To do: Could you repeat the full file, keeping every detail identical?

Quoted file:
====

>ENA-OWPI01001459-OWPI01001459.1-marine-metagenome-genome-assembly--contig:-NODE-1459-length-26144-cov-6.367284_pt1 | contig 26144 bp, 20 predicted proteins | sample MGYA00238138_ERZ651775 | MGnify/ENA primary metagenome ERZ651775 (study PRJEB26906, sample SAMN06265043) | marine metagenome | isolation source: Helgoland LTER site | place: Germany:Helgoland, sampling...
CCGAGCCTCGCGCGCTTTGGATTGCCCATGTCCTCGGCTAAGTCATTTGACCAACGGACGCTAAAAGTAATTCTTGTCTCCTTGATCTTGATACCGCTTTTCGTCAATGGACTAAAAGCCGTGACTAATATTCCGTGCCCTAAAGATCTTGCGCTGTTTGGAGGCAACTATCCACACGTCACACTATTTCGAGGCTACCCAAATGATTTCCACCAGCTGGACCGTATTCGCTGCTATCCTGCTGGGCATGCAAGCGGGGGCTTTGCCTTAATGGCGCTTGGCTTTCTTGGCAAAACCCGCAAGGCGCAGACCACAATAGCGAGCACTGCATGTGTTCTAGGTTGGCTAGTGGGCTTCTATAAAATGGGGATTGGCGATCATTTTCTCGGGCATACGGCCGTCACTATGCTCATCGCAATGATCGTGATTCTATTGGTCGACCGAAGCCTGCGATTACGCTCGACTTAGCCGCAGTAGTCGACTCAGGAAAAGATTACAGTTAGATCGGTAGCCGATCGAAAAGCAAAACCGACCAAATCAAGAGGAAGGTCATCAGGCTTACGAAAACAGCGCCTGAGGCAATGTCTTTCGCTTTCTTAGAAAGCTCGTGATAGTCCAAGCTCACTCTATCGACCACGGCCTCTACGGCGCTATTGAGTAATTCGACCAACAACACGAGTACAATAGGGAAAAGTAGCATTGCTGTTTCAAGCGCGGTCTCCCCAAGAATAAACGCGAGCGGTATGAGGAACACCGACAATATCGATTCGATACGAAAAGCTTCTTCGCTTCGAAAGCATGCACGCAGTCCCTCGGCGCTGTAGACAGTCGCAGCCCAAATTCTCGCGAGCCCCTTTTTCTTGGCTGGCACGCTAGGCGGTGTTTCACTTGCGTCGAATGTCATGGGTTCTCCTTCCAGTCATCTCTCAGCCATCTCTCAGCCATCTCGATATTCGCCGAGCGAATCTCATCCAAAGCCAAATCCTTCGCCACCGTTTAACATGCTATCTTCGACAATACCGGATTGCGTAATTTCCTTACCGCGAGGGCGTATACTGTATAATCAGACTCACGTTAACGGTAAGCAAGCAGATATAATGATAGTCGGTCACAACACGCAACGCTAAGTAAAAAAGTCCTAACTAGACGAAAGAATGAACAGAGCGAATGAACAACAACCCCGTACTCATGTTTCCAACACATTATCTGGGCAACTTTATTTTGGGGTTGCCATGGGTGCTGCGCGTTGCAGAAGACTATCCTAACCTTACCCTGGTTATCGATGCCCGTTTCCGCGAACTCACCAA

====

>ENA-OWPI01001459-OWPI01001459.1-marine-metagenome-genome-assembly--contig:-NODE-1459-length-26144-cov-6.367284_pt1 | contig 26144 bp, 20 predicted proteins | sample MGYA00238138_ERZ651775 | MGnify/ENA primary metagenome ERZ651775 (study PRJEB26906, sample SAMN06265043) | marine metagenome | isolation source: Helgoland LTER site | place: Germany:Helgoland, sampling...
CCGAGCCTCGCGCGCTTTGGATTGCCCATGTCCTCGGCTAAGTCATTTGACCAACGGACGCTAAAAGTAATTCTTGTCTCCTTGATCTTGATACCGCTTTTCGTCAATGGACTAAAAGCCGTGACTAATATTCCGTGCCCTAAAGATCTTGCGCTGTTTGGAGGCAACTATCCACACGTCACACTATTTCGAGGCTACCCAAATGATTTCCACCAGCTGGACCGTATTCGCTGCTATCCTGCTGGGCATGCAAGCGGGGGCTTTGCCTTAATGGCGCTTGGCTTTCTTGGCAAAACCCGCAAGGCGCAGACCACAATAGCGAGCACTGCATGTGTTCTAGGTTGGCTAGTGGGCTTCTATAAAATGGGGATTGGCGATCATTTTCTCGGGCATACGGCCGTCACTATGCTCATCGCAATGATCGTGATTCTATTGGTCGACCGAAGCCTGCGATTACGCTCGACTTAGCCGCAGTAGTCGACTCAGGAAAAGATTACAGTTAGATCGGTAGCCGATCGAAAAGCAAAACCGACCAAATCAAGAGGAAGGTCATCAGGCTTACGAAAACAGCGCCTGAGGCAATGTCTTTCGCTTTCTTAGAAAGCTCGTGATAGTCCAAGCTCACTCTATCGACCACGGCCTCTACGGCGCTATTGAGTAATTCGACCAACAACACGAGTACAATAGGGAAAAGTAGCATTGCTGTTTCAAGCGCGGTCTCCCCAAGAATAAACGCGAGCGGTATGAGGAACACCGACAATATCGATTCGATACGAAAAGCTTCTTCGCTTCGAAAGCATGCACGCAGTCCCTCGGCGCTGTAGACAGTCGCAGCCCAAATTCTCGCGAGCCCCTTTTTCTTGGCTGGCACGCTAGGCGGTGTTTCACTTGCGTCGAATGTCATGGGTTCTCCTTCCAGTCATCTCTCAGCCATCTCTCAGCCATCTCGATATTCGCCGAGCGAATCTCATCCAAAGCCAAATCCTTCGCCACCGTTTAACATGCTATCTTCGACAATACCGGATTGCGTAATTTCCTTACCGCGAGGGCGTATACTGTATAATCAGACTCACGTTAACGGTAAGCAAGCAGATATAATGATAGTCGGTCACAACACGCAACGCTAAGTAAAAAAGTCCTAACTAGACGAAAGAATGAACAGAGCGAATGAACAACAACCCCGTACTCATGTTTCCAACACATTATCTGGGCAACTTTATTTTGGGGTTGCCATGGGTGCTGCGCGTTGCAGAAGACTATCCTAACCTTACCCTGGTTATCGATGCCCGTTTCCGCGAACTCACCAA